Have you ever thought your meal looked awesome IRL, only to take an Insta snap of it and it turned out a little lacklustre? Same. If you’re anything like me, you’ve probably wondered what the Instagram foodies are doing to make their meals look so damn vibrant and delicious. Are they spraying their meals with hairspray to make them glisten, like they used to do in the old school food photography days? Do they just have epic cameras, while we’re relying on our iPhones? WHAT ARE THEIR SECRETS!?!
Turns out, you don’t have to render your meals inedible or use a pro camera to take awesome shots of your food. We were lucky enough to pick up some super practical food styling tips from Jordanna Levin—retreat caterer, recipe developer, food writer and creator of The Inspired Table.
Scroll through the gallery for Jordanna’s top tips on taking better photos of your food.
Use a small vessel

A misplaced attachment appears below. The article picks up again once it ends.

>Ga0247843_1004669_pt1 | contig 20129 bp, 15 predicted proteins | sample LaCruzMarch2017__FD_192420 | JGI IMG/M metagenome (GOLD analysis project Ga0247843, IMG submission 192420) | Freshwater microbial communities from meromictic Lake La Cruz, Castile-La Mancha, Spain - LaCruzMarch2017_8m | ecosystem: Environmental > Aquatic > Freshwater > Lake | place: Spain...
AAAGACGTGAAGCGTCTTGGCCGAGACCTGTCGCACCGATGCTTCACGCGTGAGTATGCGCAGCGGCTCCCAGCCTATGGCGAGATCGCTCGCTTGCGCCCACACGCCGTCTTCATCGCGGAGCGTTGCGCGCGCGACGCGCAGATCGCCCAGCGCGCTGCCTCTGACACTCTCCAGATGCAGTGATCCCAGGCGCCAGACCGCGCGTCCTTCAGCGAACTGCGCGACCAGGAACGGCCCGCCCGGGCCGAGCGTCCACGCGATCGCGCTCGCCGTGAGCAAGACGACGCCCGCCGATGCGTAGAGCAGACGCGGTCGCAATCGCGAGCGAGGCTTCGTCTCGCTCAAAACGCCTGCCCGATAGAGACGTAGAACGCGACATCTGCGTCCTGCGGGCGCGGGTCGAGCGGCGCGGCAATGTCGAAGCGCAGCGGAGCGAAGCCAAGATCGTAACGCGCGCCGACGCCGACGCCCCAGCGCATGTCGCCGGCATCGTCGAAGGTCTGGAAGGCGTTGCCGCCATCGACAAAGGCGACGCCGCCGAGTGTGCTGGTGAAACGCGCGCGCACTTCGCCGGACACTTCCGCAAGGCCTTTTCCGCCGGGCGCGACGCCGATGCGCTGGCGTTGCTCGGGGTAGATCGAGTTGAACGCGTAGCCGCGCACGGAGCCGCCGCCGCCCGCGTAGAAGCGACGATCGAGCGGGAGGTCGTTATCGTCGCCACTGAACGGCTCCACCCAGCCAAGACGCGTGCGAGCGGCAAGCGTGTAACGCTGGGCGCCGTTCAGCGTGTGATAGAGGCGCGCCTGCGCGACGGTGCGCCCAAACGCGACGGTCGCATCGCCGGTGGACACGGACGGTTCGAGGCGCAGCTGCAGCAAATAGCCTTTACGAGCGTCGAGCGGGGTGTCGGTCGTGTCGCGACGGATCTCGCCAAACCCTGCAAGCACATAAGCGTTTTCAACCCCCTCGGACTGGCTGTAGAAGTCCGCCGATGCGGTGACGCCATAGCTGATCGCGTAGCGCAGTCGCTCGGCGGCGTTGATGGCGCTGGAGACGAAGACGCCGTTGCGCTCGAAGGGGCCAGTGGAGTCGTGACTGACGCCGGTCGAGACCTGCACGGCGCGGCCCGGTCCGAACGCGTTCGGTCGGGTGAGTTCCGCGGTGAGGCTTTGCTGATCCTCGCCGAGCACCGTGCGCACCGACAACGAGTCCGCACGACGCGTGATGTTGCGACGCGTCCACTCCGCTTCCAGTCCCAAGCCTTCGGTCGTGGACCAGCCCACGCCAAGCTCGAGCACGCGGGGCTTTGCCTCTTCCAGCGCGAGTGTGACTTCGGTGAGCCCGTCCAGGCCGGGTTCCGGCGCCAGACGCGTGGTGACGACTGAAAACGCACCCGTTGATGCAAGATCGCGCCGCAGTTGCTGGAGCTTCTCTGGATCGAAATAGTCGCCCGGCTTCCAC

The smaller the plate or bowl, the more abundant the food is going to look. Just remember if you downsize the crockery you’ll need to downsize the cutlery too or you’ll look like you’re eating your porridge with a serving spoon.
Pick a point of focus
People’s eyes will go where you lead them. So, if you want your point of focus to be in the centre of the dish garnish it with a contrasting colour or dollop with some yoghurt.
Layer in stages
Like lots of toppings on your porridge/smoothie/salad? Add ingredients in stages, taking photos in between each layer, that way if you go too far (and we all do it!) you have the before shot to revert back to. I also recommend this when adding sauces and dressings.
Work with odd numbers
This is a classic design rule across the board. Whether you’re working with interiors or food try to work in 3, 5 or 7’s. There is no definitive reason why it looks better, but some say it has to do with the way your eye captures odd numbers. Unlike even numbers where your eye settles, odd numbers make your eyes move around and see more of the bigger picture.
Use natural light
You can’t beat natural light when it comes to shooting food. If you can’t find an open window opt for white light over yellow, and the most basic lighting tip is to make sure the light is behind the camera not in front of it.